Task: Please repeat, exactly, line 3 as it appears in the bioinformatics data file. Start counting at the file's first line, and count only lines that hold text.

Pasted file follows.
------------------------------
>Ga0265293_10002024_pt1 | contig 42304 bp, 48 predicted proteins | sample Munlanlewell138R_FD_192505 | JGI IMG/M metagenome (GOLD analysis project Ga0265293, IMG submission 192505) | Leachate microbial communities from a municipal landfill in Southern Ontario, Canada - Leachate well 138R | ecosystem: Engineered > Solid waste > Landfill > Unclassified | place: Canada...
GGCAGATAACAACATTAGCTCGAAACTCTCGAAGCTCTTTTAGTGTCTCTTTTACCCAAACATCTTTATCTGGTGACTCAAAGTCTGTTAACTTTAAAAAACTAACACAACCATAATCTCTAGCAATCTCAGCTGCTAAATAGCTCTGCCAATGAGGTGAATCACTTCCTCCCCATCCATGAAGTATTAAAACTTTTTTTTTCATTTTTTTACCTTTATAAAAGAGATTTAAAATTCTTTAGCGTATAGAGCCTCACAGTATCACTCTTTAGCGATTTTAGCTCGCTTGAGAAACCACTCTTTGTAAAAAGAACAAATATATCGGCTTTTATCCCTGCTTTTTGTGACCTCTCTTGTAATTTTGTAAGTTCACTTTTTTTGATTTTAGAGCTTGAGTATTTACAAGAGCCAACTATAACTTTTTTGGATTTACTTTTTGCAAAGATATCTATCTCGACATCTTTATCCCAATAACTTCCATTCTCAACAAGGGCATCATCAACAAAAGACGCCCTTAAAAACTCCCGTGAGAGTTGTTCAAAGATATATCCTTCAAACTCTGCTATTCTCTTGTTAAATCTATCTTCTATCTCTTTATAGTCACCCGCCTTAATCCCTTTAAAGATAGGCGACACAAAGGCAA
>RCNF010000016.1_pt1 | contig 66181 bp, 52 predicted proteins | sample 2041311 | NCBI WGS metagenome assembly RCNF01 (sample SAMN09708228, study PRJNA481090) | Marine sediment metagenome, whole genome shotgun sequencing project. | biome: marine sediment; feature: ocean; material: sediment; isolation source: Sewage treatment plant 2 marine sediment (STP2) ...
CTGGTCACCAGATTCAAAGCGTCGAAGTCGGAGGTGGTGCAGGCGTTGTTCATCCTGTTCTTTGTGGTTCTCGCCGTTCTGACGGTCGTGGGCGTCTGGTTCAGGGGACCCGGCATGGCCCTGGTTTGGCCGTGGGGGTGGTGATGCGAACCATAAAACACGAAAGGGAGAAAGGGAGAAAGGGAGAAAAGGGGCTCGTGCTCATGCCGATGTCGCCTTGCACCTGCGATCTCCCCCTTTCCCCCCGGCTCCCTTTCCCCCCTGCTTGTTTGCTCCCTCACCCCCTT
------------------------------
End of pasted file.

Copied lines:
>RCNF010000016.1_pt1 | contig 66181 bp, 52 predicted proteins | sample 2041311 | NCBI WGS metagenome assembly RCNF01 (sample SAMN09708228, study PRJNA481090) | Marine sediment metagenome, whole genome shotgun sequencing project. | biome: marine sediment; feature: ocean; material: sediment; isolation source: Sewage treatment plant 2 marine sediment (STP2) ...